Healthnotes Newswire — Antioxidants may blunt the effectiveness of a cholesterol-lowering drug regimen, according to a new study in Atherosclerosis, Thrombosis and Vascular Biology,1 a journal of the American Heart Association.
Patients with coronary artery disease and extremely low HDL (“good”) cholesterol were given a combination of the cholesterol-lowering agents simvastatin (Zocor®) and niacin (vitamin B3), this same combination plus antioxidant supplements (beta-carotene, vitamin C, vitamin E and selenium), the antioxidants alone, or a placebo. The simvastatin-niacin group and the simvastatin-niacin plus antioxidants group had similar reductions in total cholesterol, LDL (“bad”) cholesterol, and triglycerides.
The simvastatin-niacin group, however, had greater increases in HDL cholesterol, and greater reductions in a less well-known heart disease risk factor (called lipoprotein A-I) than did those taking the combination of simvastatin-niacin and antioxidants. The authors concluded that the antioxidants blunted the favorable response to simvastatin-niacin. An accompanying editorial called for a halt to recommendations of antioxidants for the prevention and treatment of cardiovascular disease.2 However, when the totality of evidence is considered, the conclusion of that editorial appears unwise.
If antioxidants do blunt one of the effects of simvastatin-niacin therapy, that does not necessarily mean that the net effect of antioxidants is negative. By analogy, supplementation with niacin has been shown to raise blood levels of homocysteine, an effect which would be expected to increase the risk of heart disease.3 Yet, niacin therapy has been shown to reduce heart disease-related mortality.4 Evidently, the beneficial effects of niacin on cholesterol levels and other cardiac risk factors such as fibrinogen outweigh any potential adverse effect on homocysteine levels.5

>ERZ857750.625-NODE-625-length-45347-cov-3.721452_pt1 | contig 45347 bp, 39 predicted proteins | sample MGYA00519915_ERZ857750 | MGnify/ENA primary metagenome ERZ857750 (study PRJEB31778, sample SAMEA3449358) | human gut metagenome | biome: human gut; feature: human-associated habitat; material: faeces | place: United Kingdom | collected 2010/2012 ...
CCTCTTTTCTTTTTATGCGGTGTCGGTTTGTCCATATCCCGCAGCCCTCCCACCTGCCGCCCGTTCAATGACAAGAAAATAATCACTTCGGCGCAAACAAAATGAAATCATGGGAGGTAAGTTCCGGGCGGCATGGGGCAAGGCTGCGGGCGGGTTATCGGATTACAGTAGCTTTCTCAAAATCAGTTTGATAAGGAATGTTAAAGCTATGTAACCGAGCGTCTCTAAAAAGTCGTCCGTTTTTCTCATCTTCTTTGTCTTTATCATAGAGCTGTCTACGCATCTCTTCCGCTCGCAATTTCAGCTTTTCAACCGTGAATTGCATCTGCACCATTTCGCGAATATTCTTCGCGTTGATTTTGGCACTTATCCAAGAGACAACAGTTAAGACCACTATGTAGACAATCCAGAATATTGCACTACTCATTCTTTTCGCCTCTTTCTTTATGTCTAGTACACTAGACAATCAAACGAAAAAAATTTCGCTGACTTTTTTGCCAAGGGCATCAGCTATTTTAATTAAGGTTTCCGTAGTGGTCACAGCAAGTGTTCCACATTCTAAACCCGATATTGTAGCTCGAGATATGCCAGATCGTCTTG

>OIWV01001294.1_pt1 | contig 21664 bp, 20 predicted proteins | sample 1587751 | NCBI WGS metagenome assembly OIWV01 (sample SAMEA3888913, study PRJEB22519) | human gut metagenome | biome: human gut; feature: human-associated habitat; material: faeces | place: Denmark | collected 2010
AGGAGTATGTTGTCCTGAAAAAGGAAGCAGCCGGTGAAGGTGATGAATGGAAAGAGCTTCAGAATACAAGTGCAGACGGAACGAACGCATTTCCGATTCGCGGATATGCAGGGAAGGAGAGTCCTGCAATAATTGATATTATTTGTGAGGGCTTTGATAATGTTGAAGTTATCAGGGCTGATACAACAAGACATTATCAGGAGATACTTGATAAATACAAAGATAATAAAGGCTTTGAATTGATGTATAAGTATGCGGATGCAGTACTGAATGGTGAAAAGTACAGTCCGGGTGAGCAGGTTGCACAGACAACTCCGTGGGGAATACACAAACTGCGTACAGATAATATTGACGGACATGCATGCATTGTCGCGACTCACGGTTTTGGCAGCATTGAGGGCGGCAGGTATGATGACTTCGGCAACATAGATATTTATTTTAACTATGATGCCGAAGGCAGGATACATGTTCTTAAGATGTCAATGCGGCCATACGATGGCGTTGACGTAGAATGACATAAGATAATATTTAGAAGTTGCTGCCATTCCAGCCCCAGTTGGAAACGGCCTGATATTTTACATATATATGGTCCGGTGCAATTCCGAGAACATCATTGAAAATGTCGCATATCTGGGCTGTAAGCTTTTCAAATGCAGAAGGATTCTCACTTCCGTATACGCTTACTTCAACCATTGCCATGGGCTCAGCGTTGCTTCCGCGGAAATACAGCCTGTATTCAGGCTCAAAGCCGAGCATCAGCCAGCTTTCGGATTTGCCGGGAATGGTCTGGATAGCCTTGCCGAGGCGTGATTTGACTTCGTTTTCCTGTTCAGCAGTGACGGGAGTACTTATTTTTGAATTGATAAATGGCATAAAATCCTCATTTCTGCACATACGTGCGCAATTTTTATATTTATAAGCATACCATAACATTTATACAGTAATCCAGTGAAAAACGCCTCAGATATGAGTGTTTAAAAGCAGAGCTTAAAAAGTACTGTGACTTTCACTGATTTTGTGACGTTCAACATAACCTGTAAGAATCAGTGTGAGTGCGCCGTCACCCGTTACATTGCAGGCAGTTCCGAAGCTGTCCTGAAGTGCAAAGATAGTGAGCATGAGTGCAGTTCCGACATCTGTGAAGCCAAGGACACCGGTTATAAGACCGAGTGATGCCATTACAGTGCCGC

Antioxidants have numerous positive effects on the cardiovascular system that are unrelated to cholesterol regulation. For example, vitamins E and C each inhibit platelet aggregation and prevent the oxidation of LDL cholesterol, effects which are believed to prevent the development of cardiovascular disease.6 7 8 9 Moreover, there is direct clinical evidence that vitamin E may prevent heart attacks,10 although research in this area is conflicting.11 In addition, there are some apparently beneficial interactions between antioxidants and simvastatin and related drugs. For example, in one study, eight weeks of simvastatin plus vitamin E (300 IU per day) improved markers of blood vessel elasticity more than simvastatin alone.12 In a double-blind trial, lovastatin (a drug similar to simvastatin) was found to increase oxidative damage to LDL cholesterol (which might increase blood vessel damage), but this effect was partially blocked by vitamin E.13
It is important not to draw conclusions about any particular therapy solely on the basis of how that treatment affects individual laboratory values. For example, even though estrogen-replacement therapy lowers serum cholesterol levels in postmenopausal women,14 it does not reduce their risk of heart disease.15 The reported interaction between simvastatin-niacin and antioxidants does not appear to be sufficient reason for people to deprive themselves of the potentially beneficial effects of antioxidant supplements.References